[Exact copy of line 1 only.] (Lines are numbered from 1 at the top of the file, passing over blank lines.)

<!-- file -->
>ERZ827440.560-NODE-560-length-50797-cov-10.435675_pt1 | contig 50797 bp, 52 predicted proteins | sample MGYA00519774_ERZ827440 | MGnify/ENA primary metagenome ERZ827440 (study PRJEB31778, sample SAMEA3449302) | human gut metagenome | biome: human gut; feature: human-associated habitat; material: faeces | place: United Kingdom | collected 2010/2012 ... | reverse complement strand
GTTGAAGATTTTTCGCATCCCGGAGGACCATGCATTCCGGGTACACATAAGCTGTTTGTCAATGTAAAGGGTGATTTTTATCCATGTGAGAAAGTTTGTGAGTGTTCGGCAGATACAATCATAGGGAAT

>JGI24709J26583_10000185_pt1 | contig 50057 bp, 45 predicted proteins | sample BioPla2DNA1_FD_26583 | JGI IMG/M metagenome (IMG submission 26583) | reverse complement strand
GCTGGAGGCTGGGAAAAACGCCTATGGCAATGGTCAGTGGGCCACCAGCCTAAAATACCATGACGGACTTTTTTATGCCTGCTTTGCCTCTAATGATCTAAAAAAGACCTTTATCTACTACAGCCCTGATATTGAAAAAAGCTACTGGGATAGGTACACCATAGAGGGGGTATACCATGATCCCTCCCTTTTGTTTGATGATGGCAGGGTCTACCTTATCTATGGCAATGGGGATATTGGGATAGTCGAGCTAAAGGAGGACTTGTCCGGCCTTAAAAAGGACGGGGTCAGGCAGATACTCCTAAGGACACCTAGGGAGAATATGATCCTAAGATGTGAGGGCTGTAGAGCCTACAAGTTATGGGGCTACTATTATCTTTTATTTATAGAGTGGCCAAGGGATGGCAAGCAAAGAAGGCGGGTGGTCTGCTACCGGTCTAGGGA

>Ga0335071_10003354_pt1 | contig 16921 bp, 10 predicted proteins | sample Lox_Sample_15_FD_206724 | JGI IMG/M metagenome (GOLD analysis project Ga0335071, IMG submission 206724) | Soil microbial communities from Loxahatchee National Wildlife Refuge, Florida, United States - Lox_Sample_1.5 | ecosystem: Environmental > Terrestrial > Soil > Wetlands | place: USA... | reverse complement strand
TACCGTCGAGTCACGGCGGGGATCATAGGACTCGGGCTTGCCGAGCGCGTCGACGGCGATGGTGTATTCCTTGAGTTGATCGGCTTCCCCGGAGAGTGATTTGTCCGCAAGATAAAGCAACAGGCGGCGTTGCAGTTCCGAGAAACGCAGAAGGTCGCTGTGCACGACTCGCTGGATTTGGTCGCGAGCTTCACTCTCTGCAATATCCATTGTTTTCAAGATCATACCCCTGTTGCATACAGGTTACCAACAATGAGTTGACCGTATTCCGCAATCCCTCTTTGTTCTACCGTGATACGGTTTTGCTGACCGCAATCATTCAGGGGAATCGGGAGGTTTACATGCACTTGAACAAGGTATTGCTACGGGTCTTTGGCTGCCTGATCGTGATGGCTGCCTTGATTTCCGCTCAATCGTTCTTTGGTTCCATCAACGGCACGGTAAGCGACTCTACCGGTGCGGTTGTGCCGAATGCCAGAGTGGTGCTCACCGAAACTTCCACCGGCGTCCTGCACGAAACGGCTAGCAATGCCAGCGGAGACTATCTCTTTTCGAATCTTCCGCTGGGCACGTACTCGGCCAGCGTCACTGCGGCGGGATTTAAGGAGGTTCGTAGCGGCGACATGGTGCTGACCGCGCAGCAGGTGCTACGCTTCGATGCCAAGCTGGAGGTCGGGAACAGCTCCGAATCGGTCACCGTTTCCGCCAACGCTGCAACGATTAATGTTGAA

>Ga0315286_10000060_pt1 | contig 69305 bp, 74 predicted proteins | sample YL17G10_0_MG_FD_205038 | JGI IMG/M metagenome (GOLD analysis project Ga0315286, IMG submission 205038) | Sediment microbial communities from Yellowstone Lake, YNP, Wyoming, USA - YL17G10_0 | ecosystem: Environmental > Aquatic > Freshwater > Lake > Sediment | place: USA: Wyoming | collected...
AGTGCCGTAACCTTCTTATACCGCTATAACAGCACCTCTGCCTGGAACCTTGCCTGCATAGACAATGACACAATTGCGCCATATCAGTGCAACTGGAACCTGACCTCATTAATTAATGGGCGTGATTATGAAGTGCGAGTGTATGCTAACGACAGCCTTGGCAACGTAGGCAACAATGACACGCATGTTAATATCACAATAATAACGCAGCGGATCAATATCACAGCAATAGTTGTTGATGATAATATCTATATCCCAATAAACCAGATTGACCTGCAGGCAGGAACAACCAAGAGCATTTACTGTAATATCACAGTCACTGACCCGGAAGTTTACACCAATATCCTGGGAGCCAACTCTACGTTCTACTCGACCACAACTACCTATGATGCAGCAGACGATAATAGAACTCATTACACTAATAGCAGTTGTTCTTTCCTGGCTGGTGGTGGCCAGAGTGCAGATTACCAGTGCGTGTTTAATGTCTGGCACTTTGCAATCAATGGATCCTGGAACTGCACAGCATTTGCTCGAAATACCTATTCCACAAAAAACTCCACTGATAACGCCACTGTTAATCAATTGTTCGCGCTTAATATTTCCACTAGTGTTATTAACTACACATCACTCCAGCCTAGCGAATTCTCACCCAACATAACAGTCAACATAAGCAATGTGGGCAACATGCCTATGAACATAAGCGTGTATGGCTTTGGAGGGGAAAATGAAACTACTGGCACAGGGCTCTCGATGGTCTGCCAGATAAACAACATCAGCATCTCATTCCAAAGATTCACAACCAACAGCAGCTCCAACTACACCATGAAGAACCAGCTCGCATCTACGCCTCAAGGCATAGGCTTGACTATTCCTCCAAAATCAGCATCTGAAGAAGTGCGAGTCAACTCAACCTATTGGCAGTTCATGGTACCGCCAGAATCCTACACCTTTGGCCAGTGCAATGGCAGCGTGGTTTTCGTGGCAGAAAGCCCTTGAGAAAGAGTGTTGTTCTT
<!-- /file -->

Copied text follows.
>ERZ827440.560-NODE-560-length-50797-cov-10.435675_pt1 | contig 50797 bp, 52 predicted proteins | sample MGYA00519774_ERZ827440 | MGnify/ENA primary metagenome ERZ827440 (study PRJEB31778, sample SAMEA3449302) | human gut metagenome | biome: human gut; feature: human-associated habitat; material: faeces | place: United Kingdom | collected 2010/2012 ... | reverse complement strand